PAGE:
Saturday, July 06, 2013

31 Day Film Challenge, Day 6: A Film That Reminds You Of A Certain Event

Like yesterday, I found today's prompt for the 31 Day Film Challenge really difficult.  I can think of dozens of songs that remind me of certain events in my life, but I had to think long and hard to come up with a film that did the same.  (I'll just refer you to my explanation from yesterday as to why I think that is.)  For one thing, it's really difficult to determine what counts as an "event."  Things like weddings and graduations and births of children and the like-- that is, most of the things that we mark as "events" in our lives-- are only privately "eventful."  Of course, there are plenty of films about historically, and therefore generally, "eventful" events, but choosing one of those films seemed contrary to the spirit of today's prompt.   However, when I finally did arrive at my selection for today, I definitely had one of those aha! moments.  It seemed immediately apposite and it made instantly clear to me what the film-to-event association was supposed to accomplish.   

The problem is, making that association explicit was going to require some serious finesse. So here goes, with all the finesse of which I am capable.

My pick for today is the 2004 comedy Saved! (starring Mandy Moore and Macaulay Culkin), which reminds me of my first couple of years in college.  Saved! actually takes place in a high school, but it's an evangelical Christian high school.  My first two years of college were spent at a Christian college, which was small, denominational, residential and evangelical, so it might as well have been a high school.  The film is meant to be a parody, I think, though like all great parodies, the ring of truth in it is deafeningly true.  Saved! tells the story of a student who gets pregnant and subsequently becomes ostracized and demonized by her cohort for her wicked ways.  While not exactly an identical experience-- for the record, I was not and have never been pregnant-- my similarly wicked ways in my first two college years got me similarly ostracized and demonized.  In fact, they got me kicked out of the College.  (Technically, I "dropped out," but only after having been given the option of dropping out or being dis-enrolled.  It was pretty much one of those you can't fire me, I quit! situations.)  My last few months there were some of the most miserable times of my entire life, before or since, and that place very nearly broke me as a person.  But I was young enough, resilient enough, and stubborn enough to survive it, so now when I look back on that time I think of it as deeply formative instead of wretched.  I am aboslutely positive that, for better or worse, I would not be the person I am today without that experience.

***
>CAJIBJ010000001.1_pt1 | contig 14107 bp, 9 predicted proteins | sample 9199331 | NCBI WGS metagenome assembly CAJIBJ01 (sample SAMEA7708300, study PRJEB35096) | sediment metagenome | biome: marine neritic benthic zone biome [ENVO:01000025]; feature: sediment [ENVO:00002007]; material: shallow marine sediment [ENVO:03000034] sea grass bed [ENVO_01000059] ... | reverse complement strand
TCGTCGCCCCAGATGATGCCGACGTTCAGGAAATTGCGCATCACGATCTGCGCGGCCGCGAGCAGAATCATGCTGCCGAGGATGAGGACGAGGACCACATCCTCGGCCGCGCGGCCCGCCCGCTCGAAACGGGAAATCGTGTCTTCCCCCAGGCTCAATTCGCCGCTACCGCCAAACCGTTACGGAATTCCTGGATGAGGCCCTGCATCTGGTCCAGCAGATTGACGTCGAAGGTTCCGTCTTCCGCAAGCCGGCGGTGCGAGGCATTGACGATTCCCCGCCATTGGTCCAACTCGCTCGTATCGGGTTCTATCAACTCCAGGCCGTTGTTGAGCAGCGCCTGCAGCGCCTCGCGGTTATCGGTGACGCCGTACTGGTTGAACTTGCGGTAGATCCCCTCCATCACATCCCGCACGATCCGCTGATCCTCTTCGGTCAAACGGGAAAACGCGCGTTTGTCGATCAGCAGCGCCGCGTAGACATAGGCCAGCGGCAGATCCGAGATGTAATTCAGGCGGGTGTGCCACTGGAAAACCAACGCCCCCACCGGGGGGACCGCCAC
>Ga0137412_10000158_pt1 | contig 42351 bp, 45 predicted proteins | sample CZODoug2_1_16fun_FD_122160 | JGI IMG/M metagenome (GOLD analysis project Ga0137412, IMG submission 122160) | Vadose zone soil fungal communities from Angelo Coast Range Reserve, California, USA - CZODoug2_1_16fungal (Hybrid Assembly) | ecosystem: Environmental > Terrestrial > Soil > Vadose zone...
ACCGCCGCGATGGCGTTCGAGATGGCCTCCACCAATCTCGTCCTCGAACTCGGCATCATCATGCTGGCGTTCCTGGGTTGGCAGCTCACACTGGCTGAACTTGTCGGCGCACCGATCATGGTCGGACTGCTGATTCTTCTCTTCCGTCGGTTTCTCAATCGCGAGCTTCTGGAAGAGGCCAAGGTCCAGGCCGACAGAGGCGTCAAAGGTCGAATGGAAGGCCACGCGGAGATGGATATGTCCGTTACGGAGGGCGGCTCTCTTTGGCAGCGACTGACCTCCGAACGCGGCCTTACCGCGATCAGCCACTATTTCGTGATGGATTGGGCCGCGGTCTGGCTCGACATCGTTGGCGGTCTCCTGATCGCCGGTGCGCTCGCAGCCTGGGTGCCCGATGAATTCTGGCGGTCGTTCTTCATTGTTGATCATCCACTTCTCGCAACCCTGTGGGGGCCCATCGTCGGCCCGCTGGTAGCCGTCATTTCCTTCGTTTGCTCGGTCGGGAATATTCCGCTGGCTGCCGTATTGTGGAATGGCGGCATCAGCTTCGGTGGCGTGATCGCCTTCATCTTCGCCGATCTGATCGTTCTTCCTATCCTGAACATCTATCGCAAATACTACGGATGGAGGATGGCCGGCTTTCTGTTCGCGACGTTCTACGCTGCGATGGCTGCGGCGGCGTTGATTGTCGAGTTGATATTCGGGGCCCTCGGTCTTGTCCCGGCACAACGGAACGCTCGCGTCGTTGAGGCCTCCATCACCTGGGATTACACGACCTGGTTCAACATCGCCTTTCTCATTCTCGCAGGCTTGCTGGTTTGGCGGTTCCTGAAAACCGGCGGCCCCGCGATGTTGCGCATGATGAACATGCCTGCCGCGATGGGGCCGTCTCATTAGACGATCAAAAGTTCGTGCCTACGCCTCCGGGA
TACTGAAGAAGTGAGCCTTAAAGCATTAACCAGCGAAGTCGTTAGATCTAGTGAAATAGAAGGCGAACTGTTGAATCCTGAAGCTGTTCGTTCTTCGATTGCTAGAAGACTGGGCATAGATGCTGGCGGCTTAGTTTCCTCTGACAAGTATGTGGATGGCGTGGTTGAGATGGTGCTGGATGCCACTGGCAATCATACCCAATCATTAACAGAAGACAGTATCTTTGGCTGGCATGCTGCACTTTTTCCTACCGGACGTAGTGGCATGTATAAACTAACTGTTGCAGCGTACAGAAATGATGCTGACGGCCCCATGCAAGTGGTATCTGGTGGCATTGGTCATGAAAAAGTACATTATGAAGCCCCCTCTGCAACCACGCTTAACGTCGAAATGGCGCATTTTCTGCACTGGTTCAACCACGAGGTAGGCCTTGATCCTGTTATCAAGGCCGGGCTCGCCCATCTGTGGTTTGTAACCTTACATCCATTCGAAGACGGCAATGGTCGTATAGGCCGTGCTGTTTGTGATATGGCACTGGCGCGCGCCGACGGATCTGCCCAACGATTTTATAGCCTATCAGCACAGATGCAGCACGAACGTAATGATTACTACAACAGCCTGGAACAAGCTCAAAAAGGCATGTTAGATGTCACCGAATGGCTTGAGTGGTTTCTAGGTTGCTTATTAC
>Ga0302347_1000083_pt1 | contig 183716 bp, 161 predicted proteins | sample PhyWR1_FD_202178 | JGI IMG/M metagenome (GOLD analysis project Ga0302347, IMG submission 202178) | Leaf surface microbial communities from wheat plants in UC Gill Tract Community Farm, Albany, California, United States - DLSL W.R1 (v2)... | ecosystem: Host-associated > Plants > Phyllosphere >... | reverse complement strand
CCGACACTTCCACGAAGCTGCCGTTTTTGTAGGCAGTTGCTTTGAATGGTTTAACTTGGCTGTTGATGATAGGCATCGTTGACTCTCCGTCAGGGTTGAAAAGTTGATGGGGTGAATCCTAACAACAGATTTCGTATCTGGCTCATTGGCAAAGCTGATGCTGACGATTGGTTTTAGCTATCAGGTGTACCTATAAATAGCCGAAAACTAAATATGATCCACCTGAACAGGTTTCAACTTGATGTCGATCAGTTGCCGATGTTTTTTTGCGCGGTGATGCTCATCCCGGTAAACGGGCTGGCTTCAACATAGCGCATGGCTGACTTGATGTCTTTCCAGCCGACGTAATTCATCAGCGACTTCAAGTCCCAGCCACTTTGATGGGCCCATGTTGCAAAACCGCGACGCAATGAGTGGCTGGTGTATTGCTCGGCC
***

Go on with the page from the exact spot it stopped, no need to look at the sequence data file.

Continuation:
At the same time, I wouldn't wish that experience on my worst enemy.

To be fair, I also had a lot of fun and made a lot of friends in my first couple of years of college, as all new students do.  Even though my memory of those years and that place is troubled, it is not wholly negative.  I think what I would say at this point in my life is that that place and those people provided me a sort of demonstration-by-counterexample of the kind of person I wanted to be.  Not in every way, of course, because I really do believe that most of them were (and, I trust, still are) genuinely good people.  But, to be honest, many of them were "good people" in the way that your viciously racist, but otherwise kind and generous, grandparents are good people.   It's been almost 20 years now, so I think the intervening shifts in moral, cultural and political sensibilities make it far less likely that I would have the same experiences today as I did then.  (In fact, as someone who interacts every day with young college students just like I was back then, I'm quite positive that my students have it much easier.)  Still, the short-sighted and overly-confident judgment, the lack of compassion, the blind insularity, the group-think, the pettiness and the real meanness that I experienced as a very young and very naive 17- and 18-year old, which is funny in a film but not at all so in real life, is something that I will never forget.  I don't harbor any resentments about it anymore, but it took a long, long time to get to that place. 

For the record, I went on to have more than my share of really great college experiences, and even a whole lot of extra ones in graduate school, so I don't feel like I missed out on anything in the grand scheme of things.  In fact, my terrible two years at the Christian college were probably, in the end, a net gain in terms of life-experiences. They provided me a host of really tough, but really invaluable, lessons.  I'll never forget the feeling I had driving away from that place, after having been kicked out of college and my home, on my way to Boston, with everything I owned in my car, with seventy-five dollars to my name, with no one to call for help and with a totally dubious plan that amounted to not much more than chasing after someone I thought I might love.  What a monumentally stupid 18-year-old thing to do.  But that was the beginning of learning who I was, what I could accomplish, what I could survive and how to get by in the world on my own. 

Freedom's just another word for nothing left to lose, after all.

No comments: